The Bantam’s most apparent rivals are Theragun’s Mini and Hypervolt’s GO, however, both fall short. To begin with, the Mini and GO have average stall forces of 20 lbs. and 25 lbs., respectively, which limit their respective stroke lengths to 12 and 10mm.

In comparison, the Ekrin maintains its power under a lot of force, at least meeting its stated 35-pound standard, according to our tests. Furthermore, neither the Theragun nor the Hypervolt includes a padded travel case, lacks simple USB-C charging, and only comes with one look heads the Ekrin has four and has a 1-year warranty.

To complicate things worse, they’re also $9 more expensive and significantly heavier than the Bantam. When all is said and done, the Ekrin Bantam comes out on top, as it has rapidly become one of our favorite percussion massagers because of its small size and solid performance. Check out Bob and Brad’s Q2 Mini ($90) for yet another pocket-sized massage gun.

Mighty Bliss Massager ($80)

Relaxation guns are all the new rage now, and they’re not the best option for millions of Americans suffering from back and neck discomfort. These parts of the body are not only out of reach for most ordinary power drill-style percussive massagers, but they’re also delicate and bony, making them poor candidates for 16 millimeters of noisy percussive force.

A lengthy massager like the Mighty Bliss is a good alternative to consider for these tight muscles of the body and neck. It gives a strong message that belies its more casual appearance, and it keeps up with some of the more quality massage guns in several other measures, such as respectable battery life, silent operation, and six various head connections.

Whereas the Massive Bliss is a percussive massager in the idea that it sends forces vertically and horizontally rather than side to side, don’t expect it to penetrate the muscles as deeply as one of the more powerful machines below. The amplitude isn’t specified by the manufacturer, however, it’s likely less than the 10 millimeters required for percussive massage.

Furthermore, the stall force is disappointingly low (we estimate it to be considered around 20 lbs.) and was insufficient to dig deep into the knots in our shoulders. Finally, the head attachments are designed with soft rubber coverings and small nubbins for further enjoyment rather than punching your muscles. However, if you want a quiet machine that can help with hard-to-reach spots, the Mighty Bliss is a good option with a warranty.

Opove M3 Pro Max ($200)

Many firms have attempted to imitate Hypervolt’s percussion massagers, and Opole has done it admirably with their M3 Pro Max, which is both more inexpensive and powerful than the Hypervolt 2 below. With 15 millimeters of amplitude just 1mm less than the chart-topping Theragun and a 55-pound stall force, by contrast, Hypervolt lists 12mm of depth and an optimistically high 50-lb. stall force, the M3 Pro Max can tackle even the most significant muscle maladies for just $200 and is frequently found on sale on Opove’s website.

The Opove is a strong massage gun that is well worth a look for athletes, bodybuilders, therapists, and regular people. What are you giving up with such a low-cost design? Unlike more expensive models, the M3 Pro Max lacks a detachable battery and Bluetooth connectivity, both of which are pleasant to have but not essential for most users.

Furthermore, the Opove lacks the angled handle found on Ekrin designs, which causes some extra wrist strain, which is unfortunate given the gun’s strength. However, there is an LED screen that exhibits battery life and speed, as well as two buttons that switch between documentation and auto modes. In auto mode, the gun intensifies as more pressure builds up.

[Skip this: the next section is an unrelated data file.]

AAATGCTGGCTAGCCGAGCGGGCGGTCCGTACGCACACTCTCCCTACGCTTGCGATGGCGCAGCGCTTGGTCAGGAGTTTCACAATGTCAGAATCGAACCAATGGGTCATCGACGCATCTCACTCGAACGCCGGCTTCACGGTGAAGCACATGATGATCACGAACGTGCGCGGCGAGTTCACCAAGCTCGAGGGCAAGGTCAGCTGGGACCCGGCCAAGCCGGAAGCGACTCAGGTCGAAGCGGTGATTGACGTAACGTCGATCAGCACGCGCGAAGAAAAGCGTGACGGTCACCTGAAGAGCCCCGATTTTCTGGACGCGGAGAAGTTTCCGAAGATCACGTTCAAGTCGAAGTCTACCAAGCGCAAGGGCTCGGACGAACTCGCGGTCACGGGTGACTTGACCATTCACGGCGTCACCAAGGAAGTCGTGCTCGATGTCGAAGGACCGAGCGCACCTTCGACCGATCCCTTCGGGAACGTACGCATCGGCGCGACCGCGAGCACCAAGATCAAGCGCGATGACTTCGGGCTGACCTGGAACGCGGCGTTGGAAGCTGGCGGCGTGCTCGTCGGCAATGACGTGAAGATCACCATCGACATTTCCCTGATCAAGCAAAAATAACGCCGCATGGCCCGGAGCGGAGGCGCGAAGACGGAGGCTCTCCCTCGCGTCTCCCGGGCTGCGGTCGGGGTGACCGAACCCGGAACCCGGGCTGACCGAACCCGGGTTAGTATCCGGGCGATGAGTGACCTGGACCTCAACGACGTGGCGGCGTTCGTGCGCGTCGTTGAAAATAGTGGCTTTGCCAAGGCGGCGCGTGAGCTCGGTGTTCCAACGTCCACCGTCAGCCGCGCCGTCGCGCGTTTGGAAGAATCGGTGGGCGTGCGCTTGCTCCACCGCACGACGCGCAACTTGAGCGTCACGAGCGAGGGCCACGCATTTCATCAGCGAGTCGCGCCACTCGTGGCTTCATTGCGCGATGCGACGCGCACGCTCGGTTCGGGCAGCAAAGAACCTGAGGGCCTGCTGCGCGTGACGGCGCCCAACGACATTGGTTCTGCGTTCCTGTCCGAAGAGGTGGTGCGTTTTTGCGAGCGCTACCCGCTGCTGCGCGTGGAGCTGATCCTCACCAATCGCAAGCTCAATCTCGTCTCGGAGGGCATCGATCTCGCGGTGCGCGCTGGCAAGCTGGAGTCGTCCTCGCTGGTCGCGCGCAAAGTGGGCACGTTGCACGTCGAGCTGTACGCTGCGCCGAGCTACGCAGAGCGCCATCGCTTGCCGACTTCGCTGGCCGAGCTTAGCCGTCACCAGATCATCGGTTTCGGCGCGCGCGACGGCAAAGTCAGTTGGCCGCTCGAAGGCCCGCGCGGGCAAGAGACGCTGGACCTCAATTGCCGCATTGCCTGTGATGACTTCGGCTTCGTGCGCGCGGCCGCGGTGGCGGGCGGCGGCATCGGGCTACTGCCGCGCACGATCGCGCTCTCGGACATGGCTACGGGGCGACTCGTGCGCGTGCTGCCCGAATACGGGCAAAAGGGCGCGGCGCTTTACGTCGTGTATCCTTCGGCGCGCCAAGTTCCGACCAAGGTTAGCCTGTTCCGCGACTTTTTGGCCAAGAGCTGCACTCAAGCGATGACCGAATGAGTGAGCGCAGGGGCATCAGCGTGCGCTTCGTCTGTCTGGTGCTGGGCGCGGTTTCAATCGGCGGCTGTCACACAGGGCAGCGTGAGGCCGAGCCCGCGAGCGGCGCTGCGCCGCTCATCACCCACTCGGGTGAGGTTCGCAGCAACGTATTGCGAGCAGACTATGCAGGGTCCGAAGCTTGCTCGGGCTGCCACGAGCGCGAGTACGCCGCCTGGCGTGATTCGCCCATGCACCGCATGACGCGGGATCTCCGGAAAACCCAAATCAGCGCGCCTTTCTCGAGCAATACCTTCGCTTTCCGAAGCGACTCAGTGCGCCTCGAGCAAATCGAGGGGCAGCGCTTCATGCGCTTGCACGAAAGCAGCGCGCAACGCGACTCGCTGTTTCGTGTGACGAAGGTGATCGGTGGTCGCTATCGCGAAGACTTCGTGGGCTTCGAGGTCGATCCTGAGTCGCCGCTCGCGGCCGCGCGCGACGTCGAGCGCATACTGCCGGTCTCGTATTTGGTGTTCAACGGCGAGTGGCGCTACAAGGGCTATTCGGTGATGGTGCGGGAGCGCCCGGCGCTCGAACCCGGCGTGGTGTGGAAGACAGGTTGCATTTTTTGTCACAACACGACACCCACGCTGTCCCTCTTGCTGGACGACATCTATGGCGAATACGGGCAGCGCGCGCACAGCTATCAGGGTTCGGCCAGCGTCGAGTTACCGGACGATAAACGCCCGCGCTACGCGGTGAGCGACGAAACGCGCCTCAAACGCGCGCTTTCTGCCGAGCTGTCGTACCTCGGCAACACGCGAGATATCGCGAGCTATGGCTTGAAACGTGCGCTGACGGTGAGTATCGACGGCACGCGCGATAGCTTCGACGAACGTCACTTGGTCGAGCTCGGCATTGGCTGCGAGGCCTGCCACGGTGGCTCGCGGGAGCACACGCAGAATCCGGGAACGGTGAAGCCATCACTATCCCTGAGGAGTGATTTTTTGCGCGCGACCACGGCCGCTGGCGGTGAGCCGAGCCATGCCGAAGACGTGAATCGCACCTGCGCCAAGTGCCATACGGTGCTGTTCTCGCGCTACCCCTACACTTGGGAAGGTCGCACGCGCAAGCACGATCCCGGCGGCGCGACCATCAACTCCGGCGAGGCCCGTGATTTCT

A padded case is also included with the M3 Pro Max, which we like. The Opove is a high-performance alternative that delivers a lot of bang for your buck if you’re ready to forego the name awareness of Hypervolt or Theragun in exchange for a boost in power and quieter operation than the Ekrin B37 above.

Therabody Theragun Pro ($449)

Explore is not unlike Therabody’s Theragun Pro if you’re looking for the finest percussion stimulator goods that become more expensive. This is the profession’s runaway monster, boasting a difficult combination of performance, rising features, and luxury trimmings in its fourth edition. Theragun’s unique triangular form (also featured in the Prime and Elite models) provides the best usability with several grip options, and the Pro adds an installed arm for hard-to-reach regions.

If you apply enough pressure, the 16-millimeter injury length and 60-pound stall force give in one of the best massages offered. Additionally, Theragun comes with a full complement of premium features, along with an OLED display that shows speed, force, and battery capacity, two changeable batteries, and customized training plans supplied through Bluetooth from your phone.

For sports and healthcare experts, the Theragun Pro is unrivaled, but for recreational users, this machine is far too powerful. The most obvious reason is the cost even at a deal, the Pro is extremely expensive, more expensive than most of the models featured. Despite its low price, the Pro was still not our favorite massager.

It’s especially heavy during long self-massage, weighing 2 pounds 14.4 ounces, and the 60 pounds of force is unneeded, not to mention unpleasant for most people. Moreover, keep in mind that noise is a given within all Theragun merchandise the fourth-gen Pro is louder than many of the devices we tested, making simultaneous conversations or TV viewing problematic. However, it has no rival in terms of power and features.


Percussion massagers are an excellent tool for athletes and those recuperating from injuries, but it’s vital to understand that they don’t provide everyone with the pleasure and relaxation they want. Percussion massage puts significantly more “effort” into deep tissue manipulation than other types of massage.

For more comfort, many users may prefer a milder vibrating or kneading instrument. Furthermore, the devices presented here aren’t especially useful for working out tight places in your neck or back due to their ergonomics. There are many other options available online, but we particularly enjoy the InovSpa Shiatsu Back Shoulder and Neck Massager and the Renpho Foot Massager.